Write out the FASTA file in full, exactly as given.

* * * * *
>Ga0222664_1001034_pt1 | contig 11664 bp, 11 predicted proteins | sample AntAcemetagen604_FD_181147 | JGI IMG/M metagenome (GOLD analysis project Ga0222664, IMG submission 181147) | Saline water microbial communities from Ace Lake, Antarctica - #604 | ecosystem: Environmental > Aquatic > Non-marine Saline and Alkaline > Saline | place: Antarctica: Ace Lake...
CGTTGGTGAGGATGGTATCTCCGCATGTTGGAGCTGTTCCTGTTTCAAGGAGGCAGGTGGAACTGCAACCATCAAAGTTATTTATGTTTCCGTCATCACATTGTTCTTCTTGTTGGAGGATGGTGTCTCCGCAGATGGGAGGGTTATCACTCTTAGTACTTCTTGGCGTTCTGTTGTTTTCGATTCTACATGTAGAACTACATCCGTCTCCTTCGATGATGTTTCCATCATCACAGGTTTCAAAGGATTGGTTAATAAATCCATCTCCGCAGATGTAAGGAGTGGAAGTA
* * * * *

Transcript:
>Ga0222664_1001034_pt1 | contig 11664 bp, 11 predicted proteins | sample AntAcemetagen604_FD_181147 | JGI IMG/M metagenome (GOLD analysis project Ga0222664, IMG submission 181147) | Saline water microbial communities from Ace Lake, Antarctica - #604 | ecosystem: Environmental > Aquatic > Non-marine Saline and Alkaline > Saline | place: Antarctica: Ace Lake...
CGTTGGTGAGGATGGTATCTCCGCATGTTGGAGCTGTTCCTGTTTCAAGGAGGCAGGTGGAACTGCAACCATCAAAGTTATTTATGTTTCCGTCATCACATTGTTCTTCTTGTTGGAGGATGGTGTCTCCGCAGATGGGAGGGTTATCACTCTTAGTACTTCTTGGCGTTCTGTTGTTTTCGATTCTACATGTAGAACTACATCCGTCTCCTTCGATGATGTTTCCATCATCACAGGTTTCAAAGGATTGGTTAATAAATCCATCTCCGCAGATGTAAGGAGTGGAAGTA